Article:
The legislation introduced by the Housing Act 2004 gives tenants and their lawyers something of an incentive to ‘catch out’ landlords who don’t comply with the rules. They can get compensation which is a multiple of the deposit paid, depending on the severity of the breach of the rules.

The tenant can claim and the judge can award anything from one to three times the original deposit in compensation for the tenant.

The Rules:

  • Landlords or their agents must protect the deposit in an approved deposit protection scheme at the right time, i.e., within 30 days of taking it.
  • The landlord / agent must serve on the tenant certain “prescribed information” – as set out in the legislation including details about the property, the deposit paid and how it is being held. This information must be served on the tenant and whoever provided the deposit.

Despite the rules being reasonably clear and simple landlords occasionally get taken to court over breaches of the legislation and receive quite heavy fines because of it.

What many people fail to realise is that where tenancies have been renewed and the deposit has not been legally protected, the fines can multiply. It is not uncommon for tenancies to be renewed several times over a period of years, so fines can be payable for each and every breach when the deposit has not been protected.

Howard v Dalton

Such was the story in the case of Howard v Dalton (2019), and this was rather an extreme example of multiple fines adding to an exceptionally large amount.

Ms Howard was the tenant of Mr Dalton and entered into a tenancy agreement in 2007 paying an initial deposit of £900. On signing the agreement, she paid a further £845, obtaining a receipt which said “deposit remainer”.

Ms Howard was a long-term tenant entering into a further seven tenancies over a period of years.

The deposit was not protected by the landlord and neither was the prescribed information served on the tenant. The deposit was not protected until 2014 and the prescribed information was never served.

Ordinarily, had the deposit been protected on the first tenancy and the information provided there would have been no requirement to re-protect or re-serve the notice on the subsequent tenancies.

The landlord was vulnerable to a claim.

Sure enough, Ms Howard brought a claim for compensation and the claim was defended by Mr Dalton. The surprise for the landlord was the amount of the claim.

Ms Howard’s claim included fines for 8 tenancies and for failing to protect a deposit of £1745. She claimed that the failure to protect and the failure to serve the notice amounted to 16 separate offences all subject to a fine of 3 times the deposit amounting to £83,760.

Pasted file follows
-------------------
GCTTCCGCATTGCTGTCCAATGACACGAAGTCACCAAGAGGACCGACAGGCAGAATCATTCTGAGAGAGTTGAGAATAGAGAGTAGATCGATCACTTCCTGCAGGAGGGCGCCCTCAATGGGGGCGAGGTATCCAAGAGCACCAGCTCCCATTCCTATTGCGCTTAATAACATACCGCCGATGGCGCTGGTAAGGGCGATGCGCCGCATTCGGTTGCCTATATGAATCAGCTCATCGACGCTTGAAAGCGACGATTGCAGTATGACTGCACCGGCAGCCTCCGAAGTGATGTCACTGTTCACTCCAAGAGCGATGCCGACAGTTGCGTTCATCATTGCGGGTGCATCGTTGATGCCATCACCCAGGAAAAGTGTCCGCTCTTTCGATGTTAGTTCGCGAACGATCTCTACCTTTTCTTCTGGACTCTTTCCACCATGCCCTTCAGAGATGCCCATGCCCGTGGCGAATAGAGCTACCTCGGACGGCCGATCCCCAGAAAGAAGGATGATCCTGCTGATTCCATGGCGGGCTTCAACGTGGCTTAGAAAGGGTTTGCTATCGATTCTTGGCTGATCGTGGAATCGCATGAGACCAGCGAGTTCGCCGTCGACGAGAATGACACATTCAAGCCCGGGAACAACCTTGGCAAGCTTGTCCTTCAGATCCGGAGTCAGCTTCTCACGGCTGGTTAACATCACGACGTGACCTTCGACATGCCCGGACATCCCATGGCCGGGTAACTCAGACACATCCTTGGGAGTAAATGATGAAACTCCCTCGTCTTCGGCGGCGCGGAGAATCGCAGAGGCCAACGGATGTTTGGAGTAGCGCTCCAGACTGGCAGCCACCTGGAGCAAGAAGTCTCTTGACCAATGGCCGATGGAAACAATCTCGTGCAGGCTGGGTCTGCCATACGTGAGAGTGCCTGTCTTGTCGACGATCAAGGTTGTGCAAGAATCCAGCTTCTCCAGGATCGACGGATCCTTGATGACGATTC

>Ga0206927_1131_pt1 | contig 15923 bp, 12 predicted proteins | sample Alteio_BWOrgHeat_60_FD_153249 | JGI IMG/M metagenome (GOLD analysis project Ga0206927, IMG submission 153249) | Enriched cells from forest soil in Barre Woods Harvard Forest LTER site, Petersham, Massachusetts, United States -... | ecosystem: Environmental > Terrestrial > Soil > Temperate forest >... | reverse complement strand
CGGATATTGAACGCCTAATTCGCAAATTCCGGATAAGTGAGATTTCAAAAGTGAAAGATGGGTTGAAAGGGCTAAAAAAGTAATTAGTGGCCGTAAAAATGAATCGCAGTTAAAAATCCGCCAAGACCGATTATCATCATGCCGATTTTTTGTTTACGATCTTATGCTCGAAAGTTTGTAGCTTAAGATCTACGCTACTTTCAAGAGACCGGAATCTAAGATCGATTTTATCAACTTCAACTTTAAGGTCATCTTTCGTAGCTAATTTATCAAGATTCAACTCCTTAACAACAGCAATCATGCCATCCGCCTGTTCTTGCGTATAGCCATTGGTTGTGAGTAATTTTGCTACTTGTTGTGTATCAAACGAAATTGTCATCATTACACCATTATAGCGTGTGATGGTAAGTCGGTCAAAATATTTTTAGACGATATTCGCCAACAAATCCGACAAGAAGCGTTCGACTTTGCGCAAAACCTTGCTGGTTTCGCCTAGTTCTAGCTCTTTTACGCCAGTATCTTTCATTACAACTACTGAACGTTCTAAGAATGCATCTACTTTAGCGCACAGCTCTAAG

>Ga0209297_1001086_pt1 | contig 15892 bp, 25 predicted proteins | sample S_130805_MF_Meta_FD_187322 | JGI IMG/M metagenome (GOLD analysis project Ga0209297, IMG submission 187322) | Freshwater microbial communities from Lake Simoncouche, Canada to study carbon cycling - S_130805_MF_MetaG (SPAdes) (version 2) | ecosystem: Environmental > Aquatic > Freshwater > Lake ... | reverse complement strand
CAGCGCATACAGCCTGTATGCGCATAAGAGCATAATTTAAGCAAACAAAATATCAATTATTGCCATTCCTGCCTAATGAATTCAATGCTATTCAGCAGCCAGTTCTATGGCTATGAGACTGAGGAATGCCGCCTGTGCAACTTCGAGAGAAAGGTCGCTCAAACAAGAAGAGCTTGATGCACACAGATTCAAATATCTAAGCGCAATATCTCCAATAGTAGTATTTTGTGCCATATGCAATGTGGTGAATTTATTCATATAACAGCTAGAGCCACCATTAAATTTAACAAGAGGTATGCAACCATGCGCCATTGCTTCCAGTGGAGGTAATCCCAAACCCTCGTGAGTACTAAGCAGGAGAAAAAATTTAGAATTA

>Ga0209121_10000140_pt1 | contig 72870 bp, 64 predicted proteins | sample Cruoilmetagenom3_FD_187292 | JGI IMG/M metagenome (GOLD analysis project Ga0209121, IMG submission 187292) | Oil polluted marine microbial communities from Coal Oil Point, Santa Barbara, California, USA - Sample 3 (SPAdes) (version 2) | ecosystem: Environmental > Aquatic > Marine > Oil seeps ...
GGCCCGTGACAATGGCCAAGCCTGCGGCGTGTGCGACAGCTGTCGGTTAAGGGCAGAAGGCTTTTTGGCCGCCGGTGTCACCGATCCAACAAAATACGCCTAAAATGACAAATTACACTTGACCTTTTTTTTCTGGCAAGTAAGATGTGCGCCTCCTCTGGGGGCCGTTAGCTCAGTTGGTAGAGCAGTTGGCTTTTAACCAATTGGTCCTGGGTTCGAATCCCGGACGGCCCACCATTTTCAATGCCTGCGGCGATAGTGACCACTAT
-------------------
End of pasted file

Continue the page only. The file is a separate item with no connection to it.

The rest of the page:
The district judge went along with the claim. It was held that there had been two breaches (failure to protect and failure to provide prescribed information) for each of the eight tenancies, so 16 breaches in all. The court awarded the tenant compensation amounting to three times the deposit of £1745 for each breach, making a total of £83,760.

The landlord, perhaps picking himself up off the floor, appealed.

Appeal court decision

It was a fact that the 2007 tenancy deposit had not been protected until 2014, there was no argument over that. The fact that no deposit had been protected meant that no prescribed information, a key requirement, could have legally been served.

The court identified that within S.214 Housing Act 2004 was provided a claim for damages for either a breach of s.213(3) or s.213(6) – it could be one (failure to protect) or two (failure to serve) it could not be both. The penalty was therefore to be one fine per tenancy.

Fortunately for Mr Dalton, Ms Howard had failed to mention in here pre-action correspondence that the eight tenancies involved would be relied on at the trial when claiming compensation. 

Mr Dalton raised this point at the appeal trail, and the judge agreed it was a valid limitation. The judge also applied the 6 years statute of limitations rule which reduced the number of tenancies under consideration to four. Furthermore, the judge decided that the second payment of £845 was in fact a rent in advance payment.

Further still, the judge reduced the fine multiple from three to two times the deposit, not giving any reason for this but these fines are at the court’s discretion, making a total fine and the compensation figure that Ms Howard was to receive at £7,200.

While this fine was much less that it could have been, it is still a substantial amount and a warning to landlords and agents to take great care over deposits. Courts will come down heavily on landlords who blatantly breach the deposit rules, but clearly they are reluctant to impose fines which are so high they would cause unnecessary suffering and distress.

Read more about deposits.

©1999 - Present | Parkmatic Publications Ltd. All rights reserved | LandlordZONE® - Deposit warning: Landlord narrowly avoids £83,760 fine after failing to protect | LandlordZONE.

Source : Landlord Zone More